Vocabulary and Grammar
Vocabulary is a fundamental building block; when learning a language you are constantly extending your understanding and use of words. This involves not only looking up new words in a dictionary, but also making a conscious effort to remember them (e.g. while reading), as well as revising vocabulary on a regular basis. You can do this either by recording new words in a vocabulary notebook, on vocabulary flashcards, or in a special app; what is important is that you revise regularly until you know a word well.
Knowing a word well means you
- recognise it when reading
- recognise it when listening
- know how to pronounce it
- know how to spell it
- know how to explain the meaning
- know how to use it correctly
- remember it by yourself, spontaneously, when needed
Identify the words that are most important for you to know how to use, and those it is sufficient to recognise. The Academic Word List is a compilation of vocabulary specifically useful for academic writers and students.
The Longman Dictionary is installed on the computers in SACLL; you can use this to look up new words, learn pronunciation, and to see words in context.
There are Spelling & Pronunciation Folders available in SACLL. These are resources written by ISLI staff members that will help you practise spelling and word recognition while listening. Ask a staff member for more information on how to use these.
One of these, 'Vocabulary', by Colin Campbell, was written with Pre-sessional students in mind.
This book will give you systematic practice in using words that commonly occur in academic texts.
Search our catalogue using the search box on the right side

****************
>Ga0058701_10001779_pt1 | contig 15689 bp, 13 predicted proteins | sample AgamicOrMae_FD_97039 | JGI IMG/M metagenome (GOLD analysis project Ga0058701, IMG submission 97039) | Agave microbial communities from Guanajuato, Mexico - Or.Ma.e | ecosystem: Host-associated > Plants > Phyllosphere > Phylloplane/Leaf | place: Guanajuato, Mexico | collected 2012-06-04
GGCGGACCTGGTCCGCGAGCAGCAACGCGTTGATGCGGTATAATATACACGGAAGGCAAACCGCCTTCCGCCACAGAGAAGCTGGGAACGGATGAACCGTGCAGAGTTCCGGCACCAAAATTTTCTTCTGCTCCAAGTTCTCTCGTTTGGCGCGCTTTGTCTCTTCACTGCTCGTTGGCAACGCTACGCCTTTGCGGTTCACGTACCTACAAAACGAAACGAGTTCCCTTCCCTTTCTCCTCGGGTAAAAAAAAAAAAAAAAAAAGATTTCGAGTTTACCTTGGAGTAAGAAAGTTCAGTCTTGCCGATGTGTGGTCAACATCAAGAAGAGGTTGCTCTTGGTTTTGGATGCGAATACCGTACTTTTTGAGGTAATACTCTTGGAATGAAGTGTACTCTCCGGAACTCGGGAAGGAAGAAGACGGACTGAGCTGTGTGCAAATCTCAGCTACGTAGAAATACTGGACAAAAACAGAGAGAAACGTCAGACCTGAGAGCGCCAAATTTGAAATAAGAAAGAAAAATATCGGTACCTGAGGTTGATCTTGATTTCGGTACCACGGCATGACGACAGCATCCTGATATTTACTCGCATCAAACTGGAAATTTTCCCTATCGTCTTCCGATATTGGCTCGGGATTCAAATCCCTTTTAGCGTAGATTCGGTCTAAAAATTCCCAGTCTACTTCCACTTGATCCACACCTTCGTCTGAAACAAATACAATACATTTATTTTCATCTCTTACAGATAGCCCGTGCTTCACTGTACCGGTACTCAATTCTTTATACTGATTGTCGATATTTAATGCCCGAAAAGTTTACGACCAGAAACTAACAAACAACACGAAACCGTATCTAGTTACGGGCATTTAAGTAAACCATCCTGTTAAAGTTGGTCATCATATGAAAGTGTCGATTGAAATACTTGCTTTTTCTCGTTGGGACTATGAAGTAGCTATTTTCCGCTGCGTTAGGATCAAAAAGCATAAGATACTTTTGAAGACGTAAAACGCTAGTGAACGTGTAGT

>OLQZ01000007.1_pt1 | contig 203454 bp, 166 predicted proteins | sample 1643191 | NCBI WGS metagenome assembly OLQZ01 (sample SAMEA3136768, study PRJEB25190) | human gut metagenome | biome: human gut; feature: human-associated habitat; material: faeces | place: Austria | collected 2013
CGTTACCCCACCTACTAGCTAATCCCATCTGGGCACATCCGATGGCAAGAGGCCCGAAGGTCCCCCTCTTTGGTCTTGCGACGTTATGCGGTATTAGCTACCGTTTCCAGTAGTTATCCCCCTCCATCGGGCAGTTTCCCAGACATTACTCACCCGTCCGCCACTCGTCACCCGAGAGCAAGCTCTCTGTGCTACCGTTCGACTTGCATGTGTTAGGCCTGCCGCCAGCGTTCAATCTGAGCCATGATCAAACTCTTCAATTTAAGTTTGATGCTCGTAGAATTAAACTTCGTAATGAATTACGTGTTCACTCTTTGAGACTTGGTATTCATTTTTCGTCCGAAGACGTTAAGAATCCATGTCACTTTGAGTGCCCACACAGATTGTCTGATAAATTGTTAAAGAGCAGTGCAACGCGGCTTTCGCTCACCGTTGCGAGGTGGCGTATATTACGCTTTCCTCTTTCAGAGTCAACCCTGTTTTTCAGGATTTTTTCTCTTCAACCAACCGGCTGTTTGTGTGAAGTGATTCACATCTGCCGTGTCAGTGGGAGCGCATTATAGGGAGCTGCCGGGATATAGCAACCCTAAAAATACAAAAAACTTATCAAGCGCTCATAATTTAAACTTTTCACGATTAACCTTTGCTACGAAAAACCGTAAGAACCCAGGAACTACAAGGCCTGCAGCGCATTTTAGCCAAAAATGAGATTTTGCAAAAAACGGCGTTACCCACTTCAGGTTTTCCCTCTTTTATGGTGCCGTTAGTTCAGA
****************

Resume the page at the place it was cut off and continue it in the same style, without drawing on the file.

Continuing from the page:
of the screen to find more vocabulary and grammar resources.
Useful links for vocabulary
- SKELL is an extremely useful tool if you want to find out HOW to use a word in a sentence. Simply type it into SKELL and study the different examples, lists of words which occur frequently together with the searched word or words used in similar contexts.
- Oxford Collotation Dictionary will help if you are not sure which words go together in English.
- Visit the Word Classes link for useful work on word classes.
- This next link is related to Multiple Meaning Words, to help you extend your range of general vocabulary rather than academic vocabulary.
The English We Speak introduces common English words, phrases and idioms used by native speakers. In under 3 minutes, it gives learners 'must have' phrases that can be heard in everyday conversation.
Useful links for grammar
- Centre for Independent Language Learning's Grammar Resource contains explanations & examples of different grammar points followed by exercises.
- English Grammar for Non-Native Speakers is a great resource to practise English Tenses and other aspects of grammar.
- Self-Study Grammar Quizzes contains activities for students of English as a Second Language. The resource has over 1,000 activities to help you improve your language skills. Choose a problem from the list, take the quiz and check your answers.
Visit the International Study and Language Institute website for information on EAP courses.
Choose another subject specific lecture by following the link at the bottom of the page.